To some, hiking is simply a stroll in a nearby, well-traveled neighborhood park. To others, hiking can be an all day, adrenalin-inducing, sweat-your-pants-off adventure. Whether on vacation or venturing near your home, consider these hiking trail safety tips before your hike begins — complemented by photos of my favorite hikes for inspiration.
I used to be a runner or at least an occasional jogger, but since those younger days, my knees just aren’t what they used to be. Yet I still enjoy getting out there for a long walk or a more adventurous hike. Hiking is fun, and walking is a low impact sport.
Before you jump on the hiking bandwagon, it’s important to do your homework, starting with these hiking trail safety tips.
Hiking Trail Safety Tips
1. Do your research before hiking the trails and plan your hike.
Hiking begins before you set your foot on the trail. Study your maps before you even begin the trip. Have a good idea of where you’d like to hike, and how much time you should allow for your hike. Highlight your planned route.
Even if you are only planning a day hike, look for and mark potential campsites, water stops (more than one!), and major road intersections. On a backpacking trip, plan where you’ll be camping each night as well as the section of trail you’ll be hiking each day, in case you need to be pinpointed for an evacuation.
Remember, when traveling with a group (such as I did when hiking the volcano in St. Kitts), you are only as fast as the slowest hiker. In addition, a good rule of thumb for mountain hiking: every 1,000 feet of elevation hiked adds an additional hour of hiking time.
2. When hiking, pay attention to the weather.
Weather at the base of a mountain and even 2,000 feet up in elevation can be vastly different – ranging from sun to major snowstorm. Monitor the weather right up to the moment that you begin your hike. Rain gear, especially on an all-day, multi-elevation hike like the guided tour of Chimney Rock National Monument in Pagosa Springs, Colorado, is highly recommended as wet clothes can cause hypothermia even with temperatures in the 50s.
3. Pack water and snacks.
Pack plenty of water in a sturdy backpack. As mentioned above, know the location of more than one place where water refills are possible. Snacks are as important as water to keep your system nourished. Many hikers will tell the story of packing extra snacks and needed them due to delays. The heat of the April afternoon on a hike last year in China across the hills of Longjaing made me thankful for the extra water that I had packed.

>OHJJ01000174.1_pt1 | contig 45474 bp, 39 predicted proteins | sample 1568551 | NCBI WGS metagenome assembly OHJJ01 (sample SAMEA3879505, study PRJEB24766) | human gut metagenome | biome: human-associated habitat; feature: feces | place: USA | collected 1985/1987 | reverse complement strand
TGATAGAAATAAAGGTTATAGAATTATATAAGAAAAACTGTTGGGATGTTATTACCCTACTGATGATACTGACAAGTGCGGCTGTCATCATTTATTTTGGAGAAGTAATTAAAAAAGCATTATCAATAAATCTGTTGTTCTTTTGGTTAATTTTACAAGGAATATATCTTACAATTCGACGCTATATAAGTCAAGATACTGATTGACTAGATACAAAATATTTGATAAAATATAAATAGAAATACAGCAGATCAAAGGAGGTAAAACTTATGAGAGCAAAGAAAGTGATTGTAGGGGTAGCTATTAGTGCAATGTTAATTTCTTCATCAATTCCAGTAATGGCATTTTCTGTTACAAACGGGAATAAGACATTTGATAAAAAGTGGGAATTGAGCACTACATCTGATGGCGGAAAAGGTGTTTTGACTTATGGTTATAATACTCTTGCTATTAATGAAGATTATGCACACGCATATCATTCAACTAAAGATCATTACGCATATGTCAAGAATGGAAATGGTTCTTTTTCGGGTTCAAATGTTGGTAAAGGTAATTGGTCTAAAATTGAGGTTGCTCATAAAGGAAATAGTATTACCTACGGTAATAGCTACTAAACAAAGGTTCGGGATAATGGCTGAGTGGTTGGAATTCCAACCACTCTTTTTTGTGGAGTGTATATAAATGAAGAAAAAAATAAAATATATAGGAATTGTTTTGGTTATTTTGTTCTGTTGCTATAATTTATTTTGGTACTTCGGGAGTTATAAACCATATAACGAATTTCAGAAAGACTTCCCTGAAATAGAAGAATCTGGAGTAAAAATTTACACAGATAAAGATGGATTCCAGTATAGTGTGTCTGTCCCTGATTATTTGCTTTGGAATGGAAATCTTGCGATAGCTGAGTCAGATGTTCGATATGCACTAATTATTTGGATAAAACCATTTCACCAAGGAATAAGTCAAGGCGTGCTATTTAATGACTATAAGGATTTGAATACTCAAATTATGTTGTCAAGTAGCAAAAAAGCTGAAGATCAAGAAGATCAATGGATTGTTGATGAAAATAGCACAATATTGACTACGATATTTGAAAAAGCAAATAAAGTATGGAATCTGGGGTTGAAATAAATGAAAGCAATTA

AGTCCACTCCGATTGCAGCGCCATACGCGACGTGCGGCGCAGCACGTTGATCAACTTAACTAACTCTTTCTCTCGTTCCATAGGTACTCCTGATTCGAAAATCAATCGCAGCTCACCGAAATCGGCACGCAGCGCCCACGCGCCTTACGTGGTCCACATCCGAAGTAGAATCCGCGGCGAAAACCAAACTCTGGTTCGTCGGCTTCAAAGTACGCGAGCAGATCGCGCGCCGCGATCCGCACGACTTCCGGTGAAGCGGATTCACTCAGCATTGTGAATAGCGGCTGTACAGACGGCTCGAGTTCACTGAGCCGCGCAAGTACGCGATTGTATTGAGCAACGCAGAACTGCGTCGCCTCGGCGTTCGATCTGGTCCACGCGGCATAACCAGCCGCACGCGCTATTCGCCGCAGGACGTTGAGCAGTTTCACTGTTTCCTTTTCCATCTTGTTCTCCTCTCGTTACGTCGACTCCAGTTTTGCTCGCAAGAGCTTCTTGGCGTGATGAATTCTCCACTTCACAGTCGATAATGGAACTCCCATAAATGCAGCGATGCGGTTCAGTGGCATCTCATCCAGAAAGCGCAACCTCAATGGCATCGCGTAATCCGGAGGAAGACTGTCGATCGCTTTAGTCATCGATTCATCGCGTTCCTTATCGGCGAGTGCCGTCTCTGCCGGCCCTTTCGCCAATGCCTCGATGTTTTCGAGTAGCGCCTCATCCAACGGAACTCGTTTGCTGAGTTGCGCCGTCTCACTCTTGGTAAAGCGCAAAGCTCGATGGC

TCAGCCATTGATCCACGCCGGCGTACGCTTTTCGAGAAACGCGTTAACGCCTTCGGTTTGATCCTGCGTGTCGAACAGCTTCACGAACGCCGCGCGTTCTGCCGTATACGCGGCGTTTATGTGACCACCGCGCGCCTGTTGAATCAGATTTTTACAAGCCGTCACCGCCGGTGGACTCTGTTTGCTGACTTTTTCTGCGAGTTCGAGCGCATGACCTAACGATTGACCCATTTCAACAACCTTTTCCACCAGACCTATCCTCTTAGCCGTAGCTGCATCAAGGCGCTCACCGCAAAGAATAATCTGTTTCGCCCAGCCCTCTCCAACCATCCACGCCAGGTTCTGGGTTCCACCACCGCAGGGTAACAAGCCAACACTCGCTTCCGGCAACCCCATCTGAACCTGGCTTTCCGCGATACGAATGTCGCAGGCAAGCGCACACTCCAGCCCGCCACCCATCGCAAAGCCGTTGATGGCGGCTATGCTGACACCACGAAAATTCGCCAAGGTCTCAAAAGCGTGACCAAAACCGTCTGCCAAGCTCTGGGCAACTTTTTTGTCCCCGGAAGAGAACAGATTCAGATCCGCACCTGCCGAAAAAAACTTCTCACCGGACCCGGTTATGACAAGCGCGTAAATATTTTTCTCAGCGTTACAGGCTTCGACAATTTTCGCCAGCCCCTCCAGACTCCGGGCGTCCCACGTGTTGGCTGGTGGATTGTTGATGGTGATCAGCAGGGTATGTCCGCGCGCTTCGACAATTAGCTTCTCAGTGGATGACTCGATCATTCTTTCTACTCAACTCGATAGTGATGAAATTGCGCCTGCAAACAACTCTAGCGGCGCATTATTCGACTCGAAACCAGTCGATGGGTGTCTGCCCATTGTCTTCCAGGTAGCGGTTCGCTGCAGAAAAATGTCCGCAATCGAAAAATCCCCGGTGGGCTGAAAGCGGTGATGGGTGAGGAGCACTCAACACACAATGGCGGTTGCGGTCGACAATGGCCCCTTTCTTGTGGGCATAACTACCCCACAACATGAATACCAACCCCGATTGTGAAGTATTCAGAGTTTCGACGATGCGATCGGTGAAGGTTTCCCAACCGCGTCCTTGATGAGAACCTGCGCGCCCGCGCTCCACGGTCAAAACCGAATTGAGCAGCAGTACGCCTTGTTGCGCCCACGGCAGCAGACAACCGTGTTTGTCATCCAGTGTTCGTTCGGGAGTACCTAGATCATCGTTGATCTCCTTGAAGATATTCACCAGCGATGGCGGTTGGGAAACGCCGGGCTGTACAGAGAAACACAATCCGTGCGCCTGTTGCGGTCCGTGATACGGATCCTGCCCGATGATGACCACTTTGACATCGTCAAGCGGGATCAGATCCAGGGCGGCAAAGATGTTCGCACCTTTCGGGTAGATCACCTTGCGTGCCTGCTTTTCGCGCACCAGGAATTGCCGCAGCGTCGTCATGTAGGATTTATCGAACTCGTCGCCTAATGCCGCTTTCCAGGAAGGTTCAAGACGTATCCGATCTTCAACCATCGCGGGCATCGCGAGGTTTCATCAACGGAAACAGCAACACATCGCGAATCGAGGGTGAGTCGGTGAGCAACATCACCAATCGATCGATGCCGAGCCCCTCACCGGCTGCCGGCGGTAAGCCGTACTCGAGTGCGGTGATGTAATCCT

4. Upon arrival at the park, familiarize yourself with the area.
You’ve already pre-planned your hike, but upon arrival, familiarize yourself with the area. Has anything changed? Are there trail closures requiring a change in your planned route?
5. Be Safe. When Possible, Stay on Marked Trails!
Leave your planned route with a family member of friend who is not hiking with you. Even if you are a seasoned hiker, check in with the park ranger and say hello. Let the ranger know of your planned route, and ask if there is any reason to change your hike, or if there is any unexpected dangers (animals, high fire warning, flash flood warnings, etc). Usually it’s best to stay on marked trails as any deviation can inhibit a rescue team from finding you.
6. Make Safety your priority.
Let people know where you’ll be hiking and when you expect to be back. Give them a copy of your planned hiking itinerary. This is important whether you are going on a day hike at a nearby park, such as the amazing Old Man’s Cave hike at Hocking Hills State Park, or on a multi-day hike. The best insurance is a written reminder with all your information left behind with someone who is not going and who is expecting you back or to check in by a certain time.
Hiking Trail Safety Tips for State or National Parks
Since regular exercise has some worthwhile health benefits, why not get out there and hike? And make the experience more fun by including a hike on your next vacation.